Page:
This Anti-Corruption Helpdesk brief was produced in response to a query from a U4 Partner Agency. The U4 Helpdesk is operated by Transparency International in collaboration with the U4 Anti-Corruption Resource Centre based at the Chr. Michelsen Institute.
Is there a recommended sequencing for relevant anti-corruption laws and reforms in a country?
The query attempts to consider how better to incorporate preventative policies against corruption as part of law enforcement efforts that commonly cover punitive measures once problems are detected. This information will be used as part of second generation reforms in Indonesia as its anti-corruption commission (KPK) considers how to most effectively direct its work.
Part 1: Good Law Enforcement: Preventing and Punishing the Problem
Part 2: Sequencing Anti-corruption Reforms
Part 3: The Case of Indonesia
Part 4: Further Reading
The query looks at changes proposed to Indonesia’s anti-corruption commission and how to help it better address corruption, both through preventative and punitive measures that are better sequenced. As such, specific emphasis is given to preventative and punitive actions taken by anti-corruption commissions (ACCs) as well as their sequencing. In compiling the query, however, limited information on sequencing was found, suggesting that this is an area worthy of further research by the anti-corruption community.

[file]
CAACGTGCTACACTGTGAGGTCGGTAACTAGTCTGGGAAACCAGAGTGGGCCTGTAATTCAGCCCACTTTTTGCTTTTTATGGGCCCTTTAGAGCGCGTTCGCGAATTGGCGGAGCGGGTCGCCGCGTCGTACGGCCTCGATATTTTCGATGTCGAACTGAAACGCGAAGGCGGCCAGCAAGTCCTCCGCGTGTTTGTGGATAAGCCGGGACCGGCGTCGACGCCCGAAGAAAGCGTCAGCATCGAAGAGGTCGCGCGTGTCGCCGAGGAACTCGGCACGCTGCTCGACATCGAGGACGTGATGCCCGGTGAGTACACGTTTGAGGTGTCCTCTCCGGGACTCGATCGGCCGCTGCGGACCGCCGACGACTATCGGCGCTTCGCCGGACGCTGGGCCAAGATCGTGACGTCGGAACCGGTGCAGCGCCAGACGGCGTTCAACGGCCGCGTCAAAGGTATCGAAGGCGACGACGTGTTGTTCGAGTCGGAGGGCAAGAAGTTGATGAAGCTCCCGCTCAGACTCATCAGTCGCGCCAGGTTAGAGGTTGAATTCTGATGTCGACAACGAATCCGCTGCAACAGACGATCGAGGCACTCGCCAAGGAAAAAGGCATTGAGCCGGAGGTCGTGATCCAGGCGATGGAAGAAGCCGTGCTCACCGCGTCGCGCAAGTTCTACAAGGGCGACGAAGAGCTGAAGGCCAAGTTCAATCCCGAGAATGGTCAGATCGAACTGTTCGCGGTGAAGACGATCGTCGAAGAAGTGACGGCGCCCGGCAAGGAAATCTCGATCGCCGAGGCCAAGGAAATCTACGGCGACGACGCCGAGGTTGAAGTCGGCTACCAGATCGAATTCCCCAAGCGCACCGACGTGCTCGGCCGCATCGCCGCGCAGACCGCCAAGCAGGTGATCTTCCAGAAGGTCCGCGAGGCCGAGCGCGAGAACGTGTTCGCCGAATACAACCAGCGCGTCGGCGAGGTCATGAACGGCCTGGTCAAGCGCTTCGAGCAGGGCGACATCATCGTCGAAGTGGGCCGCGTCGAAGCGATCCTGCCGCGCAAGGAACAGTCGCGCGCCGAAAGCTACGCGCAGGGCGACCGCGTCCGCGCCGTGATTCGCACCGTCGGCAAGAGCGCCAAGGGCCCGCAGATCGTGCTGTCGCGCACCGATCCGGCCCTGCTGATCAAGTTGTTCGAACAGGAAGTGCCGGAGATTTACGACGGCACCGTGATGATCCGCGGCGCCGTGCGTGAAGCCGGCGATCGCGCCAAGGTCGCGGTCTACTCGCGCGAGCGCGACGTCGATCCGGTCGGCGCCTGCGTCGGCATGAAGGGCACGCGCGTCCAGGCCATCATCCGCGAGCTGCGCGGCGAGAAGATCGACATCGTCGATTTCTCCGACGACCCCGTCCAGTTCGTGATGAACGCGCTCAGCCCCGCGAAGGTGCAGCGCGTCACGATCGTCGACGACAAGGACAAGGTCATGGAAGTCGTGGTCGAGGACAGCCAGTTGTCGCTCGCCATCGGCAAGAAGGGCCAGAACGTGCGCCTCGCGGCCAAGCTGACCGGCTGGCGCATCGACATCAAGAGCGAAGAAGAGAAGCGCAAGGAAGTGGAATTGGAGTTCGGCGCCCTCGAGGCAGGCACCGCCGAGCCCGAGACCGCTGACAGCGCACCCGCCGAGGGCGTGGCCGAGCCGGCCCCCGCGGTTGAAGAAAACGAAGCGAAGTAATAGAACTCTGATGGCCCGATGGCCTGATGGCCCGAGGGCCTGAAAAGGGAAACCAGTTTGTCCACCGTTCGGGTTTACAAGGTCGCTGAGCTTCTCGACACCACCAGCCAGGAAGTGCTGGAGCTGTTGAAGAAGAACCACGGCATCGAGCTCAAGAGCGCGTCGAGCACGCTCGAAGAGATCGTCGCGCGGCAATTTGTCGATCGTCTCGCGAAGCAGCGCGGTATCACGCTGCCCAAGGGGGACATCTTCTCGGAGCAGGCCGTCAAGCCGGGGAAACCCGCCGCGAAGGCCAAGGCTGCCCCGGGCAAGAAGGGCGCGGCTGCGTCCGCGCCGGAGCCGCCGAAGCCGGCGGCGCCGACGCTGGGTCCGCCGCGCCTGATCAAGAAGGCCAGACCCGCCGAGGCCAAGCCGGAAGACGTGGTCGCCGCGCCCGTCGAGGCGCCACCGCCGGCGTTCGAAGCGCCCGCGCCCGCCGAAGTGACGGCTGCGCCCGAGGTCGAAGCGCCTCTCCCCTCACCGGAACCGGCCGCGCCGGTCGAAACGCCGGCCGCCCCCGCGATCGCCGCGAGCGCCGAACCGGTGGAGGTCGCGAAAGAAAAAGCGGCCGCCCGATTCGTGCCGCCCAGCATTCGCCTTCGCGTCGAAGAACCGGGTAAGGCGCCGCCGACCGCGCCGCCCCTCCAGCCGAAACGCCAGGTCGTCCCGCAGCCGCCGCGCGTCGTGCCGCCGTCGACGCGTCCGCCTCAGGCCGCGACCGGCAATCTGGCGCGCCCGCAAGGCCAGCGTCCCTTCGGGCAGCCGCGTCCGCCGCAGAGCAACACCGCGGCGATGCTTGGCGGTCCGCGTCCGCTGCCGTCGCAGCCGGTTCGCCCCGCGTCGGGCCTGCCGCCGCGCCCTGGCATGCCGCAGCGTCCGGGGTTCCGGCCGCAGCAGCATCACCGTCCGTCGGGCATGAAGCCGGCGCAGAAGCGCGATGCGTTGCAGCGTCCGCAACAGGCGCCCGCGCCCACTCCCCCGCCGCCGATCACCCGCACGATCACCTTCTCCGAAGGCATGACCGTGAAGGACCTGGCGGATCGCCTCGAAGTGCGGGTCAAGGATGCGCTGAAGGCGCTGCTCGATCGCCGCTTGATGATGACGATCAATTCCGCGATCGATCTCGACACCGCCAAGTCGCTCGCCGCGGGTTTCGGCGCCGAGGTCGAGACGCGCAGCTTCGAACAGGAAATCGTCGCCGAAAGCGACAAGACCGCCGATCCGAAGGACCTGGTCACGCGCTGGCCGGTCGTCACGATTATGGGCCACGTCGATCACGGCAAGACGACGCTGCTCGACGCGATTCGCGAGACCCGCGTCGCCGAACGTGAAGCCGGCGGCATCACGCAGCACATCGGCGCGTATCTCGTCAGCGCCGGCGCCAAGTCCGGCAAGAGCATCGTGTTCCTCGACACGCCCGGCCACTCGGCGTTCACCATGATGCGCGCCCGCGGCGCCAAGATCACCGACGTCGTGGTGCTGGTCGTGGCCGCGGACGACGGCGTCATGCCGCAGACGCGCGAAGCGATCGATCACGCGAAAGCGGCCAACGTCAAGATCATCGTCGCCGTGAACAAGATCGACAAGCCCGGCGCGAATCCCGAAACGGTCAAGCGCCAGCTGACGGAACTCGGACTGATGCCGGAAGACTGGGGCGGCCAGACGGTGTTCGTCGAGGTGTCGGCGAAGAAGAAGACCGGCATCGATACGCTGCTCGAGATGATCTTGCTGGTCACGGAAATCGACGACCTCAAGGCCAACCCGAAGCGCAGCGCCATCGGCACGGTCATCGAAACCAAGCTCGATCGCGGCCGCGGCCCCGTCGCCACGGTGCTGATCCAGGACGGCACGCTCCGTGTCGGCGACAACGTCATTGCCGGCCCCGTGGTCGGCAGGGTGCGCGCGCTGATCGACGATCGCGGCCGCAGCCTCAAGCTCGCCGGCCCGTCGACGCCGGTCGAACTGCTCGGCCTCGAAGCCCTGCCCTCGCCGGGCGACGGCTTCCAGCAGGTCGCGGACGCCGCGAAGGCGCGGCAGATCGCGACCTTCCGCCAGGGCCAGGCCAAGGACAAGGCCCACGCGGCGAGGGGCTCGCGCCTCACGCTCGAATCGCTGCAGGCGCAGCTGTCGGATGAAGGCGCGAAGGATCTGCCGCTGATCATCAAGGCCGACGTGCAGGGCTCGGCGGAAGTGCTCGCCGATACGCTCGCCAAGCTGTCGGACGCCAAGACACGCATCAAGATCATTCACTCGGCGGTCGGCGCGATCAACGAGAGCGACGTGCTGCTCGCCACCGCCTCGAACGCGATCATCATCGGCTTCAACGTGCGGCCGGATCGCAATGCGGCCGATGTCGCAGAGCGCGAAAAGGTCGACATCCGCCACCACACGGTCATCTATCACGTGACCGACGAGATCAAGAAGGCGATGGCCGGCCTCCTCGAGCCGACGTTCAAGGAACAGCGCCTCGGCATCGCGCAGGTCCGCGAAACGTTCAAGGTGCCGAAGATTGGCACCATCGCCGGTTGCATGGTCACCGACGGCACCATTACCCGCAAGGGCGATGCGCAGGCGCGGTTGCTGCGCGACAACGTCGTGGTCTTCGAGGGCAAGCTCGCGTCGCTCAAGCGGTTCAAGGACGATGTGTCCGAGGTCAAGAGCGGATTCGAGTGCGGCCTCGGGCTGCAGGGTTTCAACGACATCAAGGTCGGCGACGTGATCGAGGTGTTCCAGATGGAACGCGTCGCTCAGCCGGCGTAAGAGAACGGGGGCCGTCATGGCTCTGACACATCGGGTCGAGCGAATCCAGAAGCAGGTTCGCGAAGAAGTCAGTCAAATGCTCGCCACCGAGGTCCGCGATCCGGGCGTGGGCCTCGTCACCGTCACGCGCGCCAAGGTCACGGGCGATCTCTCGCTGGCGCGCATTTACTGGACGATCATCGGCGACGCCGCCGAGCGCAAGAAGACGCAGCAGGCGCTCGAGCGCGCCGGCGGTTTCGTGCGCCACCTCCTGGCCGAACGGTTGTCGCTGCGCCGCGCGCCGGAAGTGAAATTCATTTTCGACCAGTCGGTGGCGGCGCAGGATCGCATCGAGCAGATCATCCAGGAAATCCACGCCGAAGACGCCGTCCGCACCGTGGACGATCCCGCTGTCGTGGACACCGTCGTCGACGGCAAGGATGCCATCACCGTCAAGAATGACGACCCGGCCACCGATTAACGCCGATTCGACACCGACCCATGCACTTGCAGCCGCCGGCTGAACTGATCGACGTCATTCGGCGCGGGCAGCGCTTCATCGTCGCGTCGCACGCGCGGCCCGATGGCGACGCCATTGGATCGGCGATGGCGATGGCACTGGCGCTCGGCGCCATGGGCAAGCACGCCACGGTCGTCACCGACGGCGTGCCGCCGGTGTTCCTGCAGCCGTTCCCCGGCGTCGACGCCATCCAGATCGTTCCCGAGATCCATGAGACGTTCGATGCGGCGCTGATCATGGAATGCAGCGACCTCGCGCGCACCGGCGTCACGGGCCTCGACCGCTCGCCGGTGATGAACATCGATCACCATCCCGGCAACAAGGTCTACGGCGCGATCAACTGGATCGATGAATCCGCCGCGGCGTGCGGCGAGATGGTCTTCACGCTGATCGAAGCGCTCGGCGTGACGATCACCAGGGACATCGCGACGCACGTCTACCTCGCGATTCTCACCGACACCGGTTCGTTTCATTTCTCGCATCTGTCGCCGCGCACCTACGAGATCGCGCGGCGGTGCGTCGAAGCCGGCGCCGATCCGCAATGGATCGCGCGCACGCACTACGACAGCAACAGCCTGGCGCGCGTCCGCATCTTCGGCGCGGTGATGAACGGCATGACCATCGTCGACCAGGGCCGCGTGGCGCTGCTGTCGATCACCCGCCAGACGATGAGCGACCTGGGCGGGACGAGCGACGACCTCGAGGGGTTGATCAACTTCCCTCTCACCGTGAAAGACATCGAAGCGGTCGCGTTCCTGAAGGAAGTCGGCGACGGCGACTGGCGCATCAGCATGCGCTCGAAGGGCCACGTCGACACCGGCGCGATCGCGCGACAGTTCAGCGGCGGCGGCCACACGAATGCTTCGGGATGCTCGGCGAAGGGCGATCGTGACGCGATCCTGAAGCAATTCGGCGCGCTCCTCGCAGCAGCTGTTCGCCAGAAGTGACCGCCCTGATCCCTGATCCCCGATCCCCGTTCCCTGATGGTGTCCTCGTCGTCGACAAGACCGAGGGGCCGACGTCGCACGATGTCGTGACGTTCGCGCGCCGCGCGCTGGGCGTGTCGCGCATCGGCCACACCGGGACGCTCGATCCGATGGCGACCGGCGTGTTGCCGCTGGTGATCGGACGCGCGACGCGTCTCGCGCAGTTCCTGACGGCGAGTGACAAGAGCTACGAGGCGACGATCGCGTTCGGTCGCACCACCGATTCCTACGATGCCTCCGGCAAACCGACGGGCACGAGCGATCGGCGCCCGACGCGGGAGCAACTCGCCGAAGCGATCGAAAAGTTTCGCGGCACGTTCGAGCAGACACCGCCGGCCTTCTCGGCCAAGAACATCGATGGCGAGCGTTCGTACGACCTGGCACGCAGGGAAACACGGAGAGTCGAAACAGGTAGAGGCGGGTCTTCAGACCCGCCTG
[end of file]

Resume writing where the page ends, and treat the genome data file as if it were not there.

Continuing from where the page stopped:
Donor-supported approaches to address corruption have tended to focus on measures that support effective law enforcement in a country that are strategically sequenced. In many cases, independent oversight bodies and mechanisms, including anti-corruption commissions (ACCs), have formed a key part of the changes. ACCs have been seen as important actors in ensuring laws are upheld and cases are prosecuted.
For ACCs, the challenge is that they must work within the system that they were set up to oversee. While they may be able to investigate and sanction corruption, they may not be preventing the underlying problem. This is related to the concern that governments must create a supportive context for anti-corruption enforcement.
However, this landscape is often missing when oversight bodies such as ACCs are established. In response, governments and donors have tried to work together to properly sequence anti-corruption reforms to build a more favourable environment. Experience has shown that there is no one-size-fits-all approach for sequencing. Understanding the local context – in this case, Indonesia – is the best way to begin the process.
AuthorsCraig Fagan, Transparency International, email@example.com